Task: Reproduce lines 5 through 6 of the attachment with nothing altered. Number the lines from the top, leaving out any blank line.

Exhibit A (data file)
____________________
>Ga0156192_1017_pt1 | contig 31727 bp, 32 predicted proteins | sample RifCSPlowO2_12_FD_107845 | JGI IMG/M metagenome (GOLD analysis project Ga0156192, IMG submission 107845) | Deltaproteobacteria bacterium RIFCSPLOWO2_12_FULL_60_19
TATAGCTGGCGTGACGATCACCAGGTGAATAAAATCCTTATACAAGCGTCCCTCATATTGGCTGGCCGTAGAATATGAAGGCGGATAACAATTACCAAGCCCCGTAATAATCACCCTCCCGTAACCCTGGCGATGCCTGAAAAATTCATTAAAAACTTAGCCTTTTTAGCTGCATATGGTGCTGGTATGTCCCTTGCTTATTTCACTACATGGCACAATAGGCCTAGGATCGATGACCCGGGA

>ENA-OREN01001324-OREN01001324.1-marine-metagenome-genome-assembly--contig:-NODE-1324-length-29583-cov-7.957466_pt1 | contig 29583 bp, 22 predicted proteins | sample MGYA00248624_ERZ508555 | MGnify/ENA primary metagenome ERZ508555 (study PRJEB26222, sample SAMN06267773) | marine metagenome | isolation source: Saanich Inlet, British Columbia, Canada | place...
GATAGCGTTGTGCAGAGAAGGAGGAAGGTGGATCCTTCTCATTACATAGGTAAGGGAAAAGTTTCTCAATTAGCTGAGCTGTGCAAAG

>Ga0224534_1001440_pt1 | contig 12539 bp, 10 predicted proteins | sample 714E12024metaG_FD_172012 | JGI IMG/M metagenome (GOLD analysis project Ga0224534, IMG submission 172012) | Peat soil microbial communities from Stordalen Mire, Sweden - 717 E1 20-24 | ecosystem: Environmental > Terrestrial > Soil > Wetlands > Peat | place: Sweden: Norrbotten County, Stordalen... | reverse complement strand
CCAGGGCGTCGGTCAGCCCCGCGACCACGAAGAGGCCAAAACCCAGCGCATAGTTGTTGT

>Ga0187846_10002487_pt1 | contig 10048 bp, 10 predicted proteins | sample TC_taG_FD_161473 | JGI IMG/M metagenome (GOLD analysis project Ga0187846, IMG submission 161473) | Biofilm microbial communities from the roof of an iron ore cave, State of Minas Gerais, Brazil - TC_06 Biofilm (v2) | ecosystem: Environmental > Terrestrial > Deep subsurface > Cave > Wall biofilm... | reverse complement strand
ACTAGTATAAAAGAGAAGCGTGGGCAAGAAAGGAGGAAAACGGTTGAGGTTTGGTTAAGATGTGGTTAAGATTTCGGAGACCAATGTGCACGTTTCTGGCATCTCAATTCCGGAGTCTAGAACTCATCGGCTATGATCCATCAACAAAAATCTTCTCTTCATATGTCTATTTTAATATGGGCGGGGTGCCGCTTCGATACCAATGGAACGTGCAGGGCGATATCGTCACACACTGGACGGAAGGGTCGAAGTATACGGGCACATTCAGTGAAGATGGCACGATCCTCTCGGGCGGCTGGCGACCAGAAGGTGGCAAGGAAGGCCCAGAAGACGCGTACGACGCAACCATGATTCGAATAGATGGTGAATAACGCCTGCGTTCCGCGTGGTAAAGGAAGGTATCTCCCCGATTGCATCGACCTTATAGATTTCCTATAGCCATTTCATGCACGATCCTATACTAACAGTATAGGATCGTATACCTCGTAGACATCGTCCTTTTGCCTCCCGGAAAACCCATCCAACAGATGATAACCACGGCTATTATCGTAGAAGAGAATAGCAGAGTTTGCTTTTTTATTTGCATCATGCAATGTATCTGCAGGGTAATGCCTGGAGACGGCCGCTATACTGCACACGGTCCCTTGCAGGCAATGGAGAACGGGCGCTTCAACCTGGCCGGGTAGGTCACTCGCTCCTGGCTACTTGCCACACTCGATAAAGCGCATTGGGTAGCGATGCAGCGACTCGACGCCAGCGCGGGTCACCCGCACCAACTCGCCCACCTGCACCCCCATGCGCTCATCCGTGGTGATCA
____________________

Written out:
>Ga0224534_1001440_pt1 | contig 12539 bp, 10 predicted proteins | sample 714E12024metaG_FD_172012 | JGI IMG/M metagenome (GOLD analysis project Ga0224534, IMG submission 172012) | Peat soil microbial communities from Stordalen Mire, Sweden - 717 E1 20-24 | ecosystem: Environmental > Terrestrial > Soil > Wetlands > Peat | place: Sweden: Norrbotten County, Stordalen... | reverse complement strand
CCAGGGCGTCGGTCAGCCCCGCGACCACGAAGAGGCCAAAACCCAGCGCATAGTTGTTGT